The preceding description has been provided to enable others skilled in the art to best utilize various aspects of the exemplary embodiments disclosed herein. This exemplary description is not intended to be exhaustive or to be limited to any precise form disclosed. Many modifications and variations are possible without departing from the spirit and scope of the instant disclosure. The embodiments disclosed herein should be considered in all respects illustrative and not restrictive. Reference should be made to the appended claims and their equivalents in determining the scope of the instant disclosure.

Unless otherwise noted, the terms “a” or “an,” as used in the specification and claims, are to be construed as meaning “at least one of.” In addition, for ease of use, the words “including” and “having,” as used in the specification and claims, are interchangeable with and have the same meaning as the word “comprising.”

Claims (20)

What is claimed is:
1. A non-transitory computer-readable-storage medium comprising one or more computer-executable instructions that, when executed by at least one processor of a computing device, cause the computing device to:
receive an application;
receive a request from a mobile computing platform to evaluate the application for malware, wherein the mobile computing platform places a limitation on an ability of third-party software to inspect application behavior;
receive emulation information from the mobile computing platform, the emulation information relating to emulating the mobile computing platform, the emulation information comprising an emulation credential;
look up the emulation credential in a database to retrieve hardware and/or software details of the mobile computing platform;
evaluate the application for malware by:
executing the application within an emulation of the mobile computing platform based on the hardware and/or software details of the mobile computing platform retrieved from the database by looking up the emulation credential received from the mobile computing platform in the database;
circumventing the limitation on the ability of third-party software to inspect application behavior by performing a behavioral analysis on the application executing within the emulation of the mobile computing platform;
transmit a result of evaluating the application for malware to the mobile computing platform.
2. The non-transitory computer-readable-storage medium of claim 1, wherein receiving the emulation information comprises receiving information that identifies the mobile computing platform.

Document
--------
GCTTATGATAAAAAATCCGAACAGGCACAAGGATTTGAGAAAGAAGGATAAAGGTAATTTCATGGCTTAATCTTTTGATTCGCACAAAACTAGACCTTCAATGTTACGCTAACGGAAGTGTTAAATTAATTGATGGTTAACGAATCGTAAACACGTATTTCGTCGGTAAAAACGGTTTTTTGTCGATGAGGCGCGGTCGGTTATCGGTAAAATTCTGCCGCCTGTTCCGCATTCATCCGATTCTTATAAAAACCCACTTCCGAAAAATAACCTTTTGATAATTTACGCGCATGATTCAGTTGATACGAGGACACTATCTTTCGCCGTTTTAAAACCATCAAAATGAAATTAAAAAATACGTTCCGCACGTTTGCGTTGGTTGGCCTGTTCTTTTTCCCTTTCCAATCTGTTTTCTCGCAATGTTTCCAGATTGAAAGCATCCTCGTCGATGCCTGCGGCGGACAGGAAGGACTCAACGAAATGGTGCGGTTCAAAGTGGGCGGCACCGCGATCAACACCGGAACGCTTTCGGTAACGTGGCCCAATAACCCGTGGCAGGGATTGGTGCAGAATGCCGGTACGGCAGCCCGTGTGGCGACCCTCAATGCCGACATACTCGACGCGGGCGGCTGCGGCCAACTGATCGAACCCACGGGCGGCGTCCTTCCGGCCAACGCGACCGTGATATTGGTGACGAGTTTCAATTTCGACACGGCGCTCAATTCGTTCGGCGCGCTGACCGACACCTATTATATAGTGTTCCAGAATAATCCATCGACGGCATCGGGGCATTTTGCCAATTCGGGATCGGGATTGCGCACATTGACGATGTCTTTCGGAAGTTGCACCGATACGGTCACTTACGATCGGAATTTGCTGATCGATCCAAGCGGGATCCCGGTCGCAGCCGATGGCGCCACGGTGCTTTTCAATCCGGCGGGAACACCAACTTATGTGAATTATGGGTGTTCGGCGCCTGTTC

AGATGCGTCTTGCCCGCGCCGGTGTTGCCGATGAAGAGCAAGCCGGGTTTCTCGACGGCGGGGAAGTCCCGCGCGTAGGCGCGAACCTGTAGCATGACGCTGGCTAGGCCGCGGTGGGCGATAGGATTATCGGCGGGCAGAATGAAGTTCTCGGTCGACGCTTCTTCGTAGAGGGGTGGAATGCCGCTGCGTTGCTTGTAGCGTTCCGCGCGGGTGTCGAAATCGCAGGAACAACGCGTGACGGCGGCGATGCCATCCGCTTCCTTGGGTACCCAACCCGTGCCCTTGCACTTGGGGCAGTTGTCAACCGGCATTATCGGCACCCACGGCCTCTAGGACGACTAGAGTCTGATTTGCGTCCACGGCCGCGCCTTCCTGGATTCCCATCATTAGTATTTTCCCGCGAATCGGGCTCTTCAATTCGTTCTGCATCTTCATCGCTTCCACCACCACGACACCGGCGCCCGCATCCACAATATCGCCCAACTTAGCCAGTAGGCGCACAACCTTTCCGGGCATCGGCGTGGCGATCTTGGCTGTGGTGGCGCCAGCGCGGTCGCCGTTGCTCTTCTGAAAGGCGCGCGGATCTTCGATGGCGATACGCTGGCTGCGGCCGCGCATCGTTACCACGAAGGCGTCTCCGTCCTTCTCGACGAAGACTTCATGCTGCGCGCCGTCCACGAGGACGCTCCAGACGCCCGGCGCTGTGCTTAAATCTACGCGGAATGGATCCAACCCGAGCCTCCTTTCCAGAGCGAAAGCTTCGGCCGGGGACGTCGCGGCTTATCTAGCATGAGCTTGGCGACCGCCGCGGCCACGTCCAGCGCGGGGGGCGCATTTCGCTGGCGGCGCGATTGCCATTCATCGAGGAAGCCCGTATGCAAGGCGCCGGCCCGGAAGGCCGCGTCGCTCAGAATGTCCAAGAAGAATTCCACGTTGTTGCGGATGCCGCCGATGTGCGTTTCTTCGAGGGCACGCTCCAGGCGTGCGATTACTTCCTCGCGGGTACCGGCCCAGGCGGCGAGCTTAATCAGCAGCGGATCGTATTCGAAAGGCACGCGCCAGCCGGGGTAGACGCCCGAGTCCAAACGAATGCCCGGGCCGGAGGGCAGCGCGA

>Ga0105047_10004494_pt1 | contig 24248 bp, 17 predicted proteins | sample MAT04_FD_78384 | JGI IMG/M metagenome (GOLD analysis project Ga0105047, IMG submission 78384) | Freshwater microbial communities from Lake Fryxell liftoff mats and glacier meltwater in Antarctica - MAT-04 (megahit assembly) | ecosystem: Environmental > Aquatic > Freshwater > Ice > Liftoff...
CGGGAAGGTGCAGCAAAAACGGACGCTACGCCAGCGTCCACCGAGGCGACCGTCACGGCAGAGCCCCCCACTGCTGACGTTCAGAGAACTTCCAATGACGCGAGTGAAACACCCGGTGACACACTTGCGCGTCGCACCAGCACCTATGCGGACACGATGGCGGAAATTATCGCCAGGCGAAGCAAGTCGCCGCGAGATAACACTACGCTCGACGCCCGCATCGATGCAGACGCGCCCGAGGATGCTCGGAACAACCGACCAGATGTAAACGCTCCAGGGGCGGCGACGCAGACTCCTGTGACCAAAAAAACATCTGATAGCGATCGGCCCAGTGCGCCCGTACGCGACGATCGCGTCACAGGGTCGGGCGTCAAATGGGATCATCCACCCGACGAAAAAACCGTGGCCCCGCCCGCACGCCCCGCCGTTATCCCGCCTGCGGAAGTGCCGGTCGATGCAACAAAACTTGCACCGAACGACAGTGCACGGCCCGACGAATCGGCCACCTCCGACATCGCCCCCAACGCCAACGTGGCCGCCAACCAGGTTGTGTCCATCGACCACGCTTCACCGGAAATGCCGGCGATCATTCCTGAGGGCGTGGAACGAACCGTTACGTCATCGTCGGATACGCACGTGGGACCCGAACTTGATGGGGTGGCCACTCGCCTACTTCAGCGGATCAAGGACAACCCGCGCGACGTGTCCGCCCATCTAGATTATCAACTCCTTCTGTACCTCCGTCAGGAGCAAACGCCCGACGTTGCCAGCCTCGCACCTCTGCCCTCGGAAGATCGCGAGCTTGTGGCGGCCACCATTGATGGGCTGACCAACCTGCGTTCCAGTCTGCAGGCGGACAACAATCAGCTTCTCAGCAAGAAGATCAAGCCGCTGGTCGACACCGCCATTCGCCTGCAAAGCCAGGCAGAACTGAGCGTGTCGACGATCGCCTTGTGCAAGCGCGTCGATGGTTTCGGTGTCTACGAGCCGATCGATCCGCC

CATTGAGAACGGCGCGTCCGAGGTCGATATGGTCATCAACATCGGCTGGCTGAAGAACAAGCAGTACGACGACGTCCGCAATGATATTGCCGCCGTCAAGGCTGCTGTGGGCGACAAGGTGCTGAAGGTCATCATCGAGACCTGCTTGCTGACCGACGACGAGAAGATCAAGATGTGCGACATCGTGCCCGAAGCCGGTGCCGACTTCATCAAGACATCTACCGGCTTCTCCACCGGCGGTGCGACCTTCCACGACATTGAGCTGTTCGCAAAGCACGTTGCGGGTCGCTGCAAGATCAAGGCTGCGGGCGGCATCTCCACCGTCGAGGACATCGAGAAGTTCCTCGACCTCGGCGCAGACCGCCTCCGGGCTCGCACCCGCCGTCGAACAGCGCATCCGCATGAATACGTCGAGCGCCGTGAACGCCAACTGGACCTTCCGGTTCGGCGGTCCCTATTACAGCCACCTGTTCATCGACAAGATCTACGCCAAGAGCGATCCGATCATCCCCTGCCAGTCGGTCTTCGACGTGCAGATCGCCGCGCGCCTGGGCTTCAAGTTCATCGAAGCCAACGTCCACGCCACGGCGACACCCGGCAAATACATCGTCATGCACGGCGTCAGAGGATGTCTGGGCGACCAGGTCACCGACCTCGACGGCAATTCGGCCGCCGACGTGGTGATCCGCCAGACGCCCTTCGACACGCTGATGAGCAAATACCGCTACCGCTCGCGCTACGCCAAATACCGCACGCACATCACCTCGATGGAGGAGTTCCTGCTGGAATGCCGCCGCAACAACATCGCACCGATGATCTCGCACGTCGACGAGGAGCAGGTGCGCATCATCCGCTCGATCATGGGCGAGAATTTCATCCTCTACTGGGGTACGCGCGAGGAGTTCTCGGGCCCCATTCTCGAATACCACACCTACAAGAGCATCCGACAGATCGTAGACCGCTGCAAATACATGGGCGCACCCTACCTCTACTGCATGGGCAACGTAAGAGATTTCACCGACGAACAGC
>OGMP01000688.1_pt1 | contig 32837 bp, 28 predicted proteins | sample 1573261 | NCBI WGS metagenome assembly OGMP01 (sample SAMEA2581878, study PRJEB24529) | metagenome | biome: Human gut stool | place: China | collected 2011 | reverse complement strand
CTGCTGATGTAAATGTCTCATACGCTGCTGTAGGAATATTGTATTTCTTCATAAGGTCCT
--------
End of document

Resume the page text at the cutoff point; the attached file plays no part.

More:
3. The non-transitory computer-readable-storage medium of claim 1, wherein evaluating the application comprises performing a behavioral analysis on the application executing within the emulation of the mobile computing platform.
4. The non-transitory computer-readable-storage medium of claim 1, wherein the emulation of the mobile computing platform comprises an emulation of a computing platform with sufficient similarity to the mobile computing platform to detect a malicious behavior in the application when executed in the emulation of the mobile computing platform.
5. The non-transitory computer-readable-storage medium of claim 1, wherein the one or more computer-executable instructions, when executed by at least one processor of a computing device, further cause the computing device to select an emulator compatible with the application by selecting an emulator providing cross-platform compatibility with the mobile computing platform.
6. A computer-implemented method for detecting malware on mobile platforms, at least a portion of the method being performed by a computing device comprising at least one processor, the method comprising:
receiving an application;
receiving a request from a mobile computing platform to evaluate the application for malware, wherein the mobile computing platform places a limitation on an ability of third-party software to inspect application behavior;
receiving emulation information from the mobile computing platform, the emulation information relating to emulating the mobile computing platform, the emulation information comprising an emulation credential;
looking up the emulation credential in a database to retrieve hardware and/or software details of the mobile computing platform;
evaluating the application for malware by:
executing the application within an emulation of the mobile computing platform based on the hardware and/or software details of the mobile computing platform retrieved from the database by looking up the emulation credential received from the mobile computing platform in the database;
circumventing the limitation on the ability of third-party software to inspect application behavior by performing a behavioral analysis on the application executing within the emulation of the mobile computing platform;
transmitting a result of evaluating the application for malware to the mobile computing platform.
7. The computer-implemented method of claim 6, wherein receiving the emulation information comprises receiving information that identifies the mobile computing platform.
8. The computer-implemented method of claim 6, wherein evaluating the application comprises performing a behavioral analysis on the application executing within the emulation of the mobile computing platform.
9. The computer-implemented method of claim 6, wherein the emulation of the mobile computing platform comprises an emulation of a computing platform with sufficient similarity to the mobile computing platform to detect a malicious behavior in the application when executed in the emulation of the mobile computing platform.
10. The computer-implemented method of claim 6, further comprising selecting an emulator compatible with the application by selecting an emulator providing cross-platform compatibility with the mobile computing platform.
11. The computer-implemented method of claim 6, wherein the evaluating the application for malware further comprises at least one of: